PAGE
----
“I think Wimbledon is just so prestige,” he says. “It’s the top tournament in tennis in that respect, and it’s just really cool to be a part of. But the U.S. Open is more my personality. The style, the noise, the fans in New York City — the energy of it is so electric.”

denis shapovalov Montreal national bank open August 2022 cult mtl issue magazine print cover interview
Denis Shapovalov on the cover of Cult MTL, Aug. 2022

Shapovalov, a lefty with a one-handed backhand, is known for his aggressive, “high-risk” style — a powerful ground game, but not necessarily a consistent one. When asked how to recapture the magic he’s capable of when things aren’t going well in a match, he says it’s all in the prep.

“It’s important to keep having confidence in yourself,” he says. “When things aren’t going well, the work that I do put in day in, day out, it’s gonna come out in the important moments when I need it to. Of course, tennis is always up and down, not just in the match but as the weeks go, so it’s important to always remember that all the work that you put into it does pan out sooner or later.”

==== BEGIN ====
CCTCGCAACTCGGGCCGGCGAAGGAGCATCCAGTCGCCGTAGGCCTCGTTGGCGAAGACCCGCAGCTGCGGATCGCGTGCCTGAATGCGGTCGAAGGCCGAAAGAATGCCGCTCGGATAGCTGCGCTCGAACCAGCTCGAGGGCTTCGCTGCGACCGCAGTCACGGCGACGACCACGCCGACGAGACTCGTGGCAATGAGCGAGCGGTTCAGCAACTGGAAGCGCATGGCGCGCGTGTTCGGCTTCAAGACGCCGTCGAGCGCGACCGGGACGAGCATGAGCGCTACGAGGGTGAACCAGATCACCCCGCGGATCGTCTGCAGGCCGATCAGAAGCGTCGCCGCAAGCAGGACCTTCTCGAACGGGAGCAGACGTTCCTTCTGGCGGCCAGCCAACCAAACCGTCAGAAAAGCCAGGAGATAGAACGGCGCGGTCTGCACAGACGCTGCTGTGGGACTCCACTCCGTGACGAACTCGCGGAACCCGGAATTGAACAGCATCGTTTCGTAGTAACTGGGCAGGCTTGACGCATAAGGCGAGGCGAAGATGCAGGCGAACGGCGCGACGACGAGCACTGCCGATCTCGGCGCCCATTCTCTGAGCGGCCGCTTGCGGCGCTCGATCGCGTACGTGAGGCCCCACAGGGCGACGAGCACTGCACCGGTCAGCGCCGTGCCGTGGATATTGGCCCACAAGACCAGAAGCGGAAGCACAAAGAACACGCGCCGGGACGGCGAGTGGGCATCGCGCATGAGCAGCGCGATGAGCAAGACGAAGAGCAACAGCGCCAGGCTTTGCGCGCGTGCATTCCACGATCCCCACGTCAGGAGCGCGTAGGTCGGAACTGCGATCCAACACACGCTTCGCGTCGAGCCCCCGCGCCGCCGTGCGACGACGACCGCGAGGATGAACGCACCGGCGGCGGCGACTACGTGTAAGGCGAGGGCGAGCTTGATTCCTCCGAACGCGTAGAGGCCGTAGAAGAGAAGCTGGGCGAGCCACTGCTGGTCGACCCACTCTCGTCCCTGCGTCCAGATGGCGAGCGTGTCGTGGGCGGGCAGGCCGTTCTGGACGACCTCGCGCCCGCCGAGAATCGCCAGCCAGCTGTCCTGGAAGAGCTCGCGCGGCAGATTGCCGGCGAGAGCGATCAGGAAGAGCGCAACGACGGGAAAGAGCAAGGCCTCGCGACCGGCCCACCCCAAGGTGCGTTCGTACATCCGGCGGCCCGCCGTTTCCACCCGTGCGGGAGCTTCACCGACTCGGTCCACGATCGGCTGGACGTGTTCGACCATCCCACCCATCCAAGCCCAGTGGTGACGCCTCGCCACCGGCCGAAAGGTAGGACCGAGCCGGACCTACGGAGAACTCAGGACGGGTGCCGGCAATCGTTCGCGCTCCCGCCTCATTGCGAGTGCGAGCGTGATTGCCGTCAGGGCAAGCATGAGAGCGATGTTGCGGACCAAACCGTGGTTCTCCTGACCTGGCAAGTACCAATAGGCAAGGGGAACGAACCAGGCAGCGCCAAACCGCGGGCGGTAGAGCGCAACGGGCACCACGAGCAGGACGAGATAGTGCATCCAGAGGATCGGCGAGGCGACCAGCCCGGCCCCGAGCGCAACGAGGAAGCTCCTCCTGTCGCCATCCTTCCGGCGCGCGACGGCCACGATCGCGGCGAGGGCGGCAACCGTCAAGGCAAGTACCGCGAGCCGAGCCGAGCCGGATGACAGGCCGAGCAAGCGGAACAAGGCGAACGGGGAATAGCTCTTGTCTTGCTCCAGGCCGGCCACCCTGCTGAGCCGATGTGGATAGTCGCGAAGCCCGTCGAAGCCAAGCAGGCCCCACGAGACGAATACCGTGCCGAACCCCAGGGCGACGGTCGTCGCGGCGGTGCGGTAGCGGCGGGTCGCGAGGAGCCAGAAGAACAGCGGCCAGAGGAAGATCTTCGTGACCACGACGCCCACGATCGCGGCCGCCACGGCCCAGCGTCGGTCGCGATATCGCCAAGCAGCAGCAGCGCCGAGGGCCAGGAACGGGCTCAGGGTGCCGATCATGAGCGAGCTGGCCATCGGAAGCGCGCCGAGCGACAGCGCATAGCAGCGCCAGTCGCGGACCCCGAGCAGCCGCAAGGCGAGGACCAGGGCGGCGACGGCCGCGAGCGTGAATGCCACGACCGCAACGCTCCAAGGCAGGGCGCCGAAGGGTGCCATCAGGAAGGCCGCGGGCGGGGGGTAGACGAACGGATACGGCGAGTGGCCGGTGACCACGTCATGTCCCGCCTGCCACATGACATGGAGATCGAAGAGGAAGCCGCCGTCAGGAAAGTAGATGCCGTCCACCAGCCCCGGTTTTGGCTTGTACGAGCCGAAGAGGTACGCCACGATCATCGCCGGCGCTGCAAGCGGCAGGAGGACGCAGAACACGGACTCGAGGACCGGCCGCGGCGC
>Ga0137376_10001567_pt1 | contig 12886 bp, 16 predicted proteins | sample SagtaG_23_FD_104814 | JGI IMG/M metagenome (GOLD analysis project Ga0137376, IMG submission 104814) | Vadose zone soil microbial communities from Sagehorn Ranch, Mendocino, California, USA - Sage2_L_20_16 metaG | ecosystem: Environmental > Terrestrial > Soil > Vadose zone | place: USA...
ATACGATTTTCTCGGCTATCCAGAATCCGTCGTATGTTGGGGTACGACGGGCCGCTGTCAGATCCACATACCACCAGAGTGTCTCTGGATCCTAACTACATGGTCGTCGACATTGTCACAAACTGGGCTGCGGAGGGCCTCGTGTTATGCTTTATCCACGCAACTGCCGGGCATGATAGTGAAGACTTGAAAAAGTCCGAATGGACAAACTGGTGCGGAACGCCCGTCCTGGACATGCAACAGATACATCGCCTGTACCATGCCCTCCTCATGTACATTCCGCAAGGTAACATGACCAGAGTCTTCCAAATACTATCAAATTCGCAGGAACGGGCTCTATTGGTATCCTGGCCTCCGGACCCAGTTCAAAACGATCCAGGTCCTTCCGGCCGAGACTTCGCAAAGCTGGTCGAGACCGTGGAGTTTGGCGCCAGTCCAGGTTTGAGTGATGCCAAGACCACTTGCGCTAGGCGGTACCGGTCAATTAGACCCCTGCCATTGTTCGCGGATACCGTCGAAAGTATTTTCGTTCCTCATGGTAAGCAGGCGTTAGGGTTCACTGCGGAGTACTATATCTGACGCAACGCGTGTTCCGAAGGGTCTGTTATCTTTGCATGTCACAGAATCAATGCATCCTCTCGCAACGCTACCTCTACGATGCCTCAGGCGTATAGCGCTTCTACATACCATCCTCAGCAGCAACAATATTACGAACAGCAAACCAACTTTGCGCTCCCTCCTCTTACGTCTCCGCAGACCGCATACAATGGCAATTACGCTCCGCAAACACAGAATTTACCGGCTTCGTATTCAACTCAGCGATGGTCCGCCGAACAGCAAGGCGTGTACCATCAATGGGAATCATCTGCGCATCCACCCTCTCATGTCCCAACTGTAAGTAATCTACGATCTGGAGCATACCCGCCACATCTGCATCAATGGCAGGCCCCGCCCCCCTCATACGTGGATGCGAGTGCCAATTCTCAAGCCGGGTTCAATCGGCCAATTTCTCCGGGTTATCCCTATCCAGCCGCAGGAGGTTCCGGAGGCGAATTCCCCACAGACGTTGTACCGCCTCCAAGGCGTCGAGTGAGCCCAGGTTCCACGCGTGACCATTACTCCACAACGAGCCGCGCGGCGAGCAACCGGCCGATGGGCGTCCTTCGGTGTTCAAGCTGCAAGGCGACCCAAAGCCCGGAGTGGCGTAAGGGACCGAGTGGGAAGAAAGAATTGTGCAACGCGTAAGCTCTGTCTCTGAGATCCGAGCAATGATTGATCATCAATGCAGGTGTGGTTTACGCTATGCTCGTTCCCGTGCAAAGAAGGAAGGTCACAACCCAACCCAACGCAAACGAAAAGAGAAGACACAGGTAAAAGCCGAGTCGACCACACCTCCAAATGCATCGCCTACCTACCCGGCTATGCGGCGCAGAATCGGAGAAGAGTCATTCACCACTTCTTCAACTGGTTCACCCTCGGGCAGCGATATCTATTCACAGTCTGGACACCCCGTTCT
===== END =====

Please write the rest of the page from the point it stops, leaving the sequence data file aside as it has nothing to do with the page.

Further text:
Like most athletes, Shapovalov obliged to stick to a strict diet, particularly during tournaments — you’ll often see him eating bananas during matches, on the advice of a former coach, though he recently revealed that it might be the fruit he hates the most. Post-tournament, when it’s possible to consume more decadent fare, he’s more of a burger guy than someone who’s likely to indulge in Quebec’s national dish.